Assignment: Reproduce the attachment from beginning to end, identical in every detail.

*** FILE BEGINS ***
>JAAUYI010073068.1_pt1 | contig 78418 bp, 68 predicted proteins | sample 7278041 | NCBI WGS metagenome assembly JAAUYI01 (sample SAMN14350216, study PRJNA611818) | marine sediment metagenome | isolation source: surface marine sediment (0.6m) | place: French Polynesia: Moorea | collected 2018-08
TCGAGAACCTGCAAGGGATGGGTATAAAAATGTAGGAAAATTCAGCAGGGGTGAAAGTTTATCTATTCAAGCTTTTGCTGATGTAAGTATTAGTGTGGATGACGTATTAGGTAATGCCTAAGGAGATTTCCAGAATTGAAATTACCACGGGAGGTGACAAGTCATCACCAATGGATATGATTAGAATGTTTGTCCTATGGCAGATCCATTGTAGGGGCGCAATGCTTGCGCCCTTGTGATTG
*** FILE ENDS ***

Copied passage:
>JAAUYI010073068.1_pt1 | contig 78418 bp, 68 predicted proteins | sample 7278041 | NCBI WGS metagenome assembly JAAUYI01 (sample SAMN14350216, study PRJNA611818) | marine sediment metagenome | isolation source: surface marine sediment (0.6m) | place: French Polynesia: Moorea | collected 2018-08
TCGAGAACCTGCAAGGGATGGGTATAAAAATGTAGGAAAATTCAGCAGGGGTGAAAGTTTATCTATTCAAGCTTTTGCTGATGTAAGTATTAGTGTGGATGACGTATTAGGTAATGCCTAAGGAGATTTCCAGAATTGAAATTACCACGGGAGGTGACAAGTCATCACCAATGGATATGATTAGAATGTTTGTCCTATGGCAGATCCATTGTAGGGGCGCAATGCTTGCGCCCTTGTGATTG